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How to Prepare Your Small Business to Weather a Storm

By: Allstate

 

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Does your small business have an emergency storm-preparedness plan? You may think you don’t have the time or resources to create one. But businesses of all sizes can—and really should—create a simple list of important “to-dos” in case a natural disaster or other emergency interrupts your normal course of operation. The good news is that you don’t need a big budget or a background in emergency planning to get this done. Here are key recommendations from the Insurance Institute for Business & Home Safety (IBHS):

Identify your dangers.
To begin, focus on the top threats most likely to hit your company, from lightning strikes to hurricanes. IBHS offers a planning kit with a “Vulnerability and Risk Assessment Tool” to help you determine which emergencies might affect your area. The American Red Cross and the Federal Emergency Management Agency (FEMA) also have good business preparedness resources. Once you identify potential dangers, you should generate a list of projects to help reduce those risks.
List major work tasks and workarounds.
By identifying and prioritizing your core business functions, you can develop workarounds that can enable your business to better respond to a major disruption. If you run a graphic design business, for instance, break down your work into discrete tasks: Website design, electronic client proofs, printing, web image uploads, etc. Then consider each task: Could it be completed from another location (with a laptop or tablet, for instance) or by a vendor if your office suffered a power outage? Could you temporarily subcontract to a colleague in another town? 

Plan for crisis communications.
IBHS recommends keeping an updated list of employees’ key tasks and your respective workarounds, along with client and employee home and cell phone numbers, email addresses, and emergency contact numbers. Be sure you can access this information outside of your office—perhaps from an encrypted, cloud-based server. Do the same for key customers and vendors. Consider also storing this information on paper (in case computers and the Internet are down) in a fireproof home safe or an offsite safe deposit box. Social media can also help: Consider using Twitter, Facebook, text messaging or website announcements to stay in touch with customers and employees.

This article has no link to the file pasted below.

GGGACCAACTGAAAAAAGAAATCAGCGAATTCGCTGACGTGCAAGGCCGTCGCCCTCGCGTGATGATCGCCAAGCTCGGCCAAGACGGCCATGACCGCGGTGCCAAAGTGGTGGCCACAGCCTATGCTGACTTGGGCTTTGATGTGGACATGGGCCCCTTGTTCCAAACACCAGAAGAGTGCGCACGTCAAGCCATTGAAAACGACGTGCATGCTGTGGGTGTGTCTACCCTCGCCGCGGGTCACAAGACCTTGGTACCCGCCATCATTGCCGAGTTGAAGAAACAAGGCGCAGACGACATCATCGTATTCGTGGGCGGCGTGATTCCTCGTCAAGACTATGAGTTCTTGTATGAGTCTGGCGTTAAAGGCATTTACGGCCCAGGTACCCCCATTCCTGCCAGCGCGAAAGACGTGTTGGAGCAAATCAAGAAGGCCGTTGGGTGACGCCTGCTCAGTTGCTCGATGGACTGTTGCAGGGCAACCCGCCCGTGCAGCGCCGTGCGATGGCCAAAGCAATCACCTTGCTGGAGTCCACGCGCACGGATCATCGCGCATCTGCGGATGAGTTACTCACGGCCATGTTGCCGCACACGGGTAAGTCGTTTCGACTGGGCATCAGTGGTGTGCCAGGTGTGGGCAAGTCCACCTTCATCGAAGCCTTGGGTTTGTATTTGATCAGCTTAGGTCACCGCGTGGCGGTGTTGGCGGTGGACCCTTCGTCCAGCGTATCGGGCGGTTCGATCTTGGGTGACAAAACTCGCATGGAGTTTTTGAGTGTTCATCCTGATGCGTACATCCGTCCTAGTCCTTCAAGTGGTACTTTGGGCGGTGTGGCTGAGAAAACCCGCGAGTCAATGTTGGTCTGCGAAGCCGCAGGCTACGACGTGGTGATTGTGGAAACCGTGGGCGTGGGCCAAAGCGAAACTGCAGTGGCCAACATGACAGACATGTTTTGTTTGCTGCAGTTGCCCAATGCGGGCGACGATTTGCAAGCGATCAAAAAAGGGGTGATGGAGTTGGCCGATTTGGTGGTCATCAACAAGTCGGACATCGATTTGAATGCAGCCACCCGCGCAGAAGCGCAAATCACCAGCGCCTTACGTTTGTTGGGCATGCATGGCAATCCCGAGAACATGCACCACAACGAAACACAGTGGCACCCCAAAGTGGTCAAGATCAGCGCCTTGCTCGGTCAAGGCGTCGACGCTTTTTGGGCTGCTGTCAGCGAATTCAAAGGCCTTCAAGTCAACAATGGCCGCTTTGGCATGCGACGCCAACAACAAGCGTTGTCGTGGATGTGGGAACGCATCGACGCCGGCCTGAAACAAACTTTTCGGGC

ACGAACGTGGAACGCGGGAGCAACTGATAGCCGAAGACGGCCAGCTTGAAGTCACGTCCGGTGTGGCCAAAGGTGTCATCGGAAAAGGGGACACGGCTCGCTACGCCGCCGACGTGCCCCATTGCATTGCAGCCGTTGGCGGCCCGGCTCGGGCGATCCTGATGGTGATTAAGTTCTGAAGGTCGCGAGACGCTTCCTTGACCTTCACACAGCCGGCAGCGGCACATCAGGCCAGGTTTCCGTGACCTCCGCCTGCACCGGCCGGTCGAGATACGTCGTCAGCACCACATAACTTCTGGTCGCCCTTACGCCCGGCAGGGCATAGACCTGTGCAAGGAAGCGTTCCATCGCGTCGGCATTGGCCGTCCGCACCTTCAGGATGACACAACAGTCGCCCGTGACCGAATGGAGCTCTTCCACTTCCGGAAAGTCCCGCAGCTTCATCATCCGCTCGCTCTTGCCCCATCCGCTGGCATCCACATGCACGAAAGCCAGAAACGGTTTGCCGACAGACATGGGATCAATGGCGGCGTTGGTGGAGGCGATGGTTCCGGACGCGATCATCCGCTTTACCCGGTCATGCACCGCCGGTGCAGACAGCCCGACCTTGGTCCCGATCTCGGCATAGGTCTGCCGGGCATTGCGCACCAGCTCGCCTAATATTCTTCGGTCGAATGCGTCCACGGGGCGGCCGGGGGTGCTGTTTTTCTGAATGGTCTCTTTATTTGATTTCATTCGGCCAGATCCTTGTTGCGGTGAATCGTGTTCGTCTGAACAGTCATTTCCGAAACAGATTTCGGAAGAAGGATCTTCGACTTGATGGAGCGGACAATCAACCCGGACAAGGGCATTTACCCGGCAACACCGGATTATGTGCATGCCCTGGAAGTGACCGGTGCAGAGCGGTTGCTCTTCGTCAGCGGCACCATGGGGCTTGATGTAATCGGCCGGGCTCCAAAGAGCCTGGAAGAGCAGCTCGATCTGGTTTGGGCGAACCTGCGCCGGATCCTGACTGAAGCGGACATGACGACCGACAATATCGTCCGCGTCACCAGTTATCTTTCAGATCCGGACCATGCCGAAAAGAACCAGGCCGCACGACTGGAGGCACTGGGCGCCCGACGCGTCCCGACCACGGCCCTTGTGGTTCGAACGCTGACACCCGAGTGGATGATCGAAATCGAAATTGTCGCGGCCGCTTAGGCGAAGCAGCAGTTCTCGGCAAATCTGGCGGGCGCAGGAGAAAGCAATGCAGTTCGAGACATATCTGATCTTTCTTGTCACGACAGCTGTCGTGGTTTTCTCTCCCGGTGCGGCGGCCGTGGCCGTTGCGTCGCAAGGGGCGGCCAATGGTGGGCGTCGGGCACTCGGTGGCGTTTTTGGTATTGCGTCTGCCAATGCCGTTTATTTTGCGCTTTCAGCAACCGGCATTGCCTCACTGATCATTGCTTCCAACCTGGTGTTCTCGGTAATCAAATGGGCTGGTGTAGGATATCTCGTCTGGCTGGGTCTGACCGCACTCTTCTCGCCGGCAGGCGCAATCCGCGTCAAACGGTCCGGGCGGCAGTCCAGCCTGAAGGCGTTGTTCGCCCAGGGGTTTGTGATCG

Create a backup tech plan.

Whether you run a florist shop or a consulting company, your business would probably come to a screeching halt if your computers or phone systems went down. Make sure electronic equipment is always stored off the floor, in case of water damage. Always back up critical documents and databases in at least two places—one of which should be offsite, such as a backup hard drive at your home or an encrypted cloud-based storage service. Think about outsourcing phones to a secondary location in case of emergency.
Consider your finances.
A business credit card or line of credit can help you pay for emergency supplies or services during a storm. However, since power outages can also temporarily take down electronic payment systems (credit cards and ATM access), IBHS suggests keeping some emergency cash in a fireproof safe. To help you decide how much emergency cash to store, check your business insurance policy to find out how much cash would be replaced for a covered loss. Also, consider how you’ll handle employee payroll during a disaster. Having a business insurance policy with business interruption coverage can be a good way to help take care of salaries and operating expenses while your company recovers from storm damage.
Of course, once you’ve done all this to protect your business against the unexpected, you’ll have to update it periodically and review potential scenarios with your team. After all, advance preparation is really the best way to prevent a potentially bad scenario from getting worse and to make sure you can get your business up and running quickly after a serious storm.
Published: July 16, 2013
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Allstate

The Allstate Corporation is the largest publicly held personal lines property and casualty insurer in America. Allstate was founded in 1931 and became a publicly traded company in 1993. We are listed on the New York Stock Exchange under the trading symbol ALL. Allstate is widely known through the "You're In Good Hands With Allstate ®" slogan. As of year-end 2012, Allstate had $126.9 billion in total assets. In 2013, Allstate was number 92 on the Fortune 500 list of largest companies in America.

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